HSE figures show 166 job cuts in primary care

Employment in primary care falls, as number of posts in acute services up by 820

The Irish Society of Chartered Physiotherapists says the wait time for public patients has lengthened from one to two months, to more than six months. Photograph: iStock

The Irish Society of Chartered Physiotherapists says the wait time for public patients has lengthened from one to two months, to more than six months. Photograph: iStock

 

More than 160 healthcare posts in primary care have been cut this year as a consequence of spending curbs imposed by the Health Service Executive, new figures show.

Employment in primary care – which covers a range of community services such as GPs, public health nurses and physiotherapy – fell by 166 between January and the end of July, according to the internal HSE figures obtained by The Irish Times. This is despite official Government policy favouring an expansion of primary care services.

In contrast, employment in acute services – mainly hospitals – has continued to grow; up 820 so far this year. The number of staff employed in social care services has also increased, by 320.

Doctors working in primary care say the staffing cuts are contributing to growing waiting lists for patients for physiotherapy, occupational therapy and other services in the sector. Primary care centres are finding it increasingly difficult to fill posts and secure locum cover for maternity leaves.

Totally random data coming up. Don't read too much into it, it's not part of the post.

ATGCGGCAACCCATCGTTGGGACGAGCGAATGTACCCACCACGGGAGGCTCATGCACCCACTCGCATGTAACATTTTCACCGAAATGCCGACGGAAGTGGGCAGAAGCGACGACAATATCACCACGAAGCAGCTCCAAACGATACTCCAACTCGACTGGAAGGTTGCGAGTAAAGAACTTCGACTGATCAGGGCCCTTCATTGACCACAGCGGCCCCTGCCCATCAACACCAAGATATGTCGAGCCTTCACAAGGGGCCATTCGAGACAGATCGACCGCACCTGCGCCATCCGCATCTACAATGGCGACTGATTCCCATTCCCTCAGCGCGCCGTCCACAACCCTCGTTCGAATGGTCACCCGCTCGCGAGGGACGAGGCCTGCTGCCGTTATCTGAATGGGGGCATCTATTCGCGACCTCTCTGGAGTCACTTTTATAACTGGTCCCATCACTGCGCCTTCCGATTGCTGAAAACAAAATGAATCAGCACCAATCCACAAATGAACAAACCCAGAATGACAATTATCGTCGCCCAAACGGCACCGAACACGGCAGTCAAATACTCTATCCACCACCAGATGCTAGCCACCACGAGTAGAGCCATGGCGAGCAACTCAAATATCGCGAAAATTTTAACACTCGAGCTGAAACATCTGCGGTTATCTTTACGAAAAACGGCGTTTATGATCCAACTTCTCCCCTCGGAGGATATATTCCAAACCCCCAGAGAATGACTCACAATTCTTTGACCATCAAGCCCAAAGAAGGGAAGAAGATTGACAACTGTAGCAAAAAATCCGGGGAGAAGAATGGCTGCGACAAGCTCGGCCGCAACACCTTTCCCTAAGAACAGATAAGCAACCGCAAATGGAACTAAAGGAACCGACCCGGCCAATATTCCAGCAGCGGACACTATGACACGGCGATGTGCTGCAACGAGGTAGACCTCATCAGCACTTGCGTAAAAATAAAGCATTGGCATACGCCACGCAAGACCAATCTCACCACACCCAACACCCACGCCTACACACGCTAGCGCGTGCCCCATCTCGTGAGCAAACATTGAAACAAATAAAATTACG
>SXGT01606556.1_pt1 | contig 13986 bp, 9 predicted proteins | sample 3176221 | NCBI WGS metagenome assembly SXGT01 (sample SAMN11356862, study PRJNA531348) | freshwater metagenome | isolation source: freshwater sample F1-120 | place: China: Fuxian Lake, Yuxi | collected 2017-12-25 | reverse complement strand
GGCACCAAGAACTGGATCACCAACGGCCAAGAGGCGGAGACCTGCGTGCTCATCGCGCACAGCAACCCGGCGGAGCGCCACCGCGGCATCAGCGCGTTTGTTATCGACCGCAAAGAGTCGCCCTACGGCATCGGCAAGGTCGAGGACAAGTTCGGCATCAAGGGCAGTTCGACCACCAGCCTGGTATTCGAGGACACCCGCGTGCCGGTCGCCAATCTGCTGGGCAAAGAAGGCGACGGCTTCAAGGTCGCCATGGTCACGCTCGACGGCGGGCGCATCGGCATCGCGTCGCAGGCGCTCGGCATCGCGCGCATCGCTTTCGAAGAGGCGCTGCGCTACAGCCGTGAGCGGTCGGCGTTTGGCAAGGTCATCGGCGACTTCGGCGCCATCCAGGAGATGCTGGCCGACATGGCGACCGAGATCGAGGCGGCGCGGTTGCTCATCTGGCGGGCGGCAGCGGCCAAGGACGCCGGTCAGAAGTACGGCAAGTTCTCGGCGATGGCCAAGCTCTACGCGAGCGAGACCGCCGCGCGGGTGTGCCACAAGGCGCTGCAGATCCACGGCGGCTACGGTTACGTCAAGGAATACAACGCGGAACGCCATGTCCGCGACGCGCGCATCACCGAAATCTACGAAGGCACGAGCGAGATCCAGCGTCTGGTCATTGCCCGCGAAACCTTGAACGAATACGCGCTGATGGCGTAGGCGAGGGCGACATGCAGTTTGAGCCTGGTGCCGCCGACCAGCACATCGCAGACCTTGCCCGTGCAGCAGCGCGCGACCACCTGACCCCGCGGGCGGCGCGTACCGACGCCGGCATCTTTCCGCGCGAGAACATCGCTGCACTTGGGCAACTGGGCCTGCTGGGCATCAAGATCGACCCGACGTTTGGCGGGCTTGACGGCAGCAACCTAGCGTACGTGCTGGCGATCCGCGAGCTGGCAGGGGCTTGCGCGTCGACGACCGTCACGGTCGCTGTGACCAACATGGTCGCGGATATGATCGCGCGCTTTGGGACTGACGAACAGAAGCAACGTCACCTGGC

Staff shortages are worse in disadvantaged areas because they tend to have the highest rates of staff turnover, they say.

The Irish Society of Chartered Physiotherapists (ISCP) says the wait time for public patients requiring routine appointments has lengthened from one to two months, to more than six months, largely as a result of staff shortages.

“We’re leaving a population in pain as a result. You have patients with arthritic hips and knees who aren’t getting the physio they need, so they’re losing muscle bulk, they’re not getting rehab, and the burden on their carers is increased as a result,” says ISCP chief executive Ruaidhri O’Connor.

The problems with staffing are occurring across the board, in both primary care and public hospitals, he adds.

Recruitment controls

The HSE executive management team last month decided to keep in place the recruitment controls that were first put in place in the second quarter of this year, a spokeswoman confirmed. They were initially put in place for a period of three months.

“The position is still that the controls will remain in place until there is satisfactory evidence of traction and delivery of balanced financial plans from hospital groups and community healthcare organisations.”

The measures were imposed amid indications of the HSE running over budget once again this year. By May, its financial deficit had reached €170 million and it was forecast to exceed €500 million by the end of the year, before the putting in place of spending controls.

Unions representing healthcare staff have claimed a recruitment embargo is in place, with large numbers of posts going unfilled or staff appointed to posts unable to obtain a starting date for their employment.

However, the HSE denies any embargo is in place. “There is not a recruitment ban in place in the HSE. There is ongoing capacity to recruit new funded posts and also to replace critical clinical posts within frontline services,” the spokeswoman said.

“The preference is for these controls to remain in place for as short a period as necessary.”